TAMPA — After more than a decade of hard work, frustration and disappointment, a grocery store is finally coming to downtown Tampa's Channel District.

A 37,600-square-foot Publix is expected to open in the fall of 2017 at the corner of E Twiggs Street and N Meridian Avenue, developer Mercury Advisors of Tampa said Tuesday.

"It is the last missing piece of a downtown that is about ready to explode," Mayor Bob Buckhorn said. "We knew the numbers were there. We knew the demographics were there. We knew the timing was right. We're excited."

The store will be paired with a planned 21-story apartment tower in a project known as the Channel Club. Construction on the $80 million to $90 million project is expected to start in the spring.

"While there is still work to be done, including final contracts and the permitting process, we are confident that all parties want to see the successful completion of this project," Publix spokesman Brian West said in an email.

Mercury, headed by Ken Stoltenberg and Frank H. Bombeeck, has worked for 13 years to bring a grocery store to its two big projects in the Channel District.

Their first was the Grand Central at Kennedy, with 392 condominiums plus 70,000 square feet of offices and 108,000 square feet of retail, including, so far, a gym, restaurants, hair salon, dry cleaners and pub.

The Channel Club will be their second.

Over the years, Mercury made 17 different approaches to various retailers. It tried to interest Publix in the Grand Central development five different times, only to be turned down every time.

Stoltenberg said a turning point came several years ago as he ate lunch — a Publix deli Italian sub — in his truck outside the smaller-sized Publix on Platt Street near downtown. On the front seat was a set of plans for the Channel Club project, then known as the Martin at Meridian.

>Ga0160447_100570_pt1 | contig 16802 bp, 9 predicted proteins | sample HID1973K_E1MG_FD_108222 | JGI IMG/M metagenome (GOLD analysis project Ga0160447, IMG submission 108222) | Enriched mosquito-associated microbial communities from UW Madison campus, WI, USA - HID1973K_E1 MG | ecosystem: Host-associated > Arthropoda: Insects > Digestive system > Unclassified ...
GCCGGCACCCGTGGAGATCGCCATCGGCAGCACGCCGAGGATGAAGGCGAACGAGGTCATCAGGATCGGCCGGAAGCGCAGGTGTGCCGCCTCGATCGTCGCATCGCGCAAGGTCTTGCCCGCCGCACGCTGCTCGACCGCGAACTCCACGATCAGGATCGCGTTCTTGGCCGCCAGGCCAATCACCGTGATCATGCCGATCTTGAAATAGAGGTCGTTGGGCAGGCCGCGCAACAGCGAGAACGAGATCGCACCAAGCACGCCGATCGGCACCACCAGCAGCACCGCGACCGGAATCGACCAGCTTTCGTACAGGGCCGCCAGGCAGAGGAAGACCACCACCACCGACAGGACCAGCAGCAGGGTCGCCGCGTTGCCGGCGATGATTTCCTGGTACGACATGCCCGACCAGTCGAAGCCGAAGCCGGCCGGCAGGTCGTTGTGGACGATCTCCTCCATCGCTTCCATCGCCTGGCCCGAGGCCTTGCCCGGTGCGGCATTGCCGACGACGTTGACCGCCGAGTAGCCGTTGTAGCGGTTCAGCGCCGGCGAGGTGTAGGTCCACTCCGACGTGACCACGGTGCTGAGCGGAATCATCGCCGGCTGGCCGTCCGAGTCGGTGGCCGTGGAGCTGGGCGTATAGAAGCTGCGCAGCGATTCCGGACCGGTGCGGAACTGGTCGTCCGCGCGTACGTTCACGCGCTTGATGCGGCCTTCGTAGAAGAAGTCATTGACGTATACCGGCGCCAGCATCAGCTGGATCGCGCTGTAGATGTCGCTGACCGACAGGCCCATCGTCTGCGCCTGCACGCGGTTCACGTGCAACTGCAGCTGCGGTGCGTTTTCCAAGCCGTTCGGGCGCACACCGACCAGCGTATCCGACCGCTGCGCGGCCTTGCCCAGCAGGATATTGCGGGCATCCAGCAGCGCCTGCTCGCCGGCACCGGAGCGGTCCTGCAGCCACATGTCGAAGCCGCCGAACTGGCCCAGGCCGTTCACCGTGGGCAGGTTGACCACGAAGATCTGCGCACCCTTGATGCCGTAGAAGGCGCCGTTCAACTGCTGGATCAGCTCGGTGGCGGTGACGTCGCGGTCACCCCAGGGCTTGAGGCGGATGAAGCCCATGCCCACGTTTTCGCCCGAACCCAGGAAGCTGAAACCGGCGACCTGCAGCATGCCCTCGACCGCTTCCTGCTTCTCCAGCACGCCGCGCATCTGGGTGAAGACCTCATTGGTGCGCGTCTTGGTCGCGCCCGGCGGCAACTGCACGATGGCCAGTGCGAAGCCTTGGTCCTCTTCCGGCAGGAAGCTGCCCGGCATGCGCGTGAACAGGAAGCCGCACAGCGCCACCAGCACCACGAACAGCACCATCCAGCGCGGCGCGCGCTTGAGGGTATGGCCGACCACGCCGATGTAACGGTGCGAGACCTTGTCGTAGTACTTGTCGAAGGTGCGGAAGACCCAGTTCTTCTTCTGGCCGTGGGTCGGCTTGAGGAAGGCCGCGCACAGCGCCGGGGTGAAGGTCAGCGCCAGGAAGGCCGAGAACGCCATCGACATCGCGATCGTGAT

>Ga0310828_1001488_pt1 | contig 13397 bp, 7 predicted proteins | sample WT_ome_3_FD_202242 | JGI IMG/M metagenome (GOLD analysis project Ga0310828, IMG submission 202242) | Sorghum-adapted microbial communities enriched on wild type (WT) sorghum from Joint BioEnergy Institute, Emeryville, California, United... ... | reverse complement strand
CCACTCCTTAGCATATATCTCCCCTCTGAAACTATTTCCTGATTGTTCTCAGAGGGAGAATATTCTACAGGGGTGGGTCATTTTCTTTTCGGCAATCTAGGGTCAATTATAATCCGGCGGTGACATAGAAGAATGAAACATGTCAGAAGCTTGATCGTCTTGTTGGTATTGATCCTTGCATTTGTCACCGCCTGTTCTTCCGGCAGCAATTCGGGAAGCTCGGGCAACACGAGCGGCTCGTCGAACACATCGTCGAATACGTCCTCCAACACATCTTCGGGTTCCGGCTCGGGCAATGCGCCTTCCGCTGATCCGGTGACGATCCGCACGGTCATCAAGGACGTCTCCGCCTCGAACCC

At that time, Mercury was focused on getting a grocery store into Grand Central and planned to put a hotel next to the apartment tower on Twiggs Street. But as Stoltenberg looked from the plans to the store where he had just bought his lunch, he suddenly thought that maybe the supermarket was in the wrong project.

"I said, 'Wait, a minute. This will fit,' " he said.

Back at the office, he sent Publix corporate an email pitching the Channel Club project. He had a response within an hour, and was meeting with the supermarket chain about the idea the next day.

"If at first you don't succeed, try another 16 times, I guess," he said.

In addition to the two Mercury projects, the area around the grocery store is expected to become home to 2,000 or more new residents in the Ventana condominiums, the Bell Channelside apartments and a set of mid-rise apartments being built just to the south by Florida Crystals Corp., the West Palm Beach-based sugar producer controlled by the Fanjul family.

But the new Publix is expected to have a reach beyond just the Channel District. While the company has a store just across the Hillsborough River from the Tampa Convention Center, the new Channel District store is expected to serve a growing population in areas like Harbour Island (just two stoplights away, Stoltenberg notes), Ybor City, Tampa Heights and Riverside Heights.

Just east of the Channel Club tower, city officials plan to build a park for the area. It will be on slightly more than a third of an acre that Stoltenberg's company donated, plus another half-acre that the city bought from a separate ownership group for $1.56 million in 2013.

Mercury Advisors is not the only development company looking at bringing a grocery store to downtown.

Tampa Bay Lightning owner Jeff Vinik said recently he wants a grocery store in the $2 billion-plus development he is planning with his partners in Cascade Investment, a fund created by Microsoft founder Bill Gates, for 40 acres around the Amalie Arena.

Stoltenberg said the interest of big, deep-pocketed investors like Vinik, Cascade and Port Tampa Bay, which is pursuing its own $1.7 billion plan for land it owns nearby, should only fuel interest in what is becoming a "very dynamic city."

Already, it seems to be happening.

After news about Publix came out Tuesday morning, he got four inquiries about available retail space in the Grand Central project. He also hopes the store will similarly bring more prospective buyers to Grand Central, which has about 60 available studio, 1- or 2-bedroom condos with prices from the mid-$200,000s to the high-$500,000s.

"You always reach a tipping point in these situations where you push a rock up a hill and you get to the top of the hill," Stoltenberg said. "I think that's where we are now."